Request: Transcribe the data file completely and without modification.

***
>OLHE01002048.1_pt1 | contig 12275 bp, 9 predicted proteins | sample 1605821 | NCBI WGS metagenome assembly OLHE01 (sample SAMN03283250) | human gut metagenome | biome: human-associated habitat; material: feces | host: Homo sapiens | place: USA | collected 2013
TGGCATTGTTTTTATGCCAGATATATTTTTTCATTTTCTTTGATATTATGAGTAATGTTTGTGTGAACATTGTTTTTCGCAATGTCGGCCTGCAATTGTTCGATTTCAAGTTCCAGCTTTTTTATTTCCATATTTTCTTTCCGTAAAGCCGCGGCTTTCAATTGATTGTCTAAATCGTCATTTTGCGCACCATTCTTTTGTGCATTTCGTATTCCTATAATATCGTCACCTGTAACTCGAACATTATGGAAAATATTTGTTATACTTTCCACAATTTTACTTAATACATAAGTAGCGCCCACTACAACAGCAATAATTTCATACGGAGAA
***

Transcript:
>OLHE01002048.1_pt1 | contig 12275 bp, 9 predicted proteins | sample 1605821 | NCBI WGS metagenome assembly OLHE01 (sample SAMN03283250) | human gut metagenome | biome: human-associated habitat; material: feces | host: Homo sapiens | place: USA | collected 2013
TGGCATTGTTTTTATGCCAGATATATTTTTTCATTTTCTTTGATATTATGAGTAATGTTTGTGTGAACATTGTTTTTCGCAATGTCGGCCTGCAATTGTTCGATTTCAAGTTCCAGCTTTTTTATTTCCATATTTTCTTTCCGTAAAGCCGCGGCTTTCAATTGATTGTCTAAATCGTCATTTTGCGCACCATTCTTTTGTGCATTTCGTATTCCTATAATATCGTCACCTGTAACTCGAACATTATGGAAAATATTTGTTATACTTTCCACAATTTTACTTAATACATAAGTAGCGCCCACTACAACAGCAATAATTTCATACGGAGAA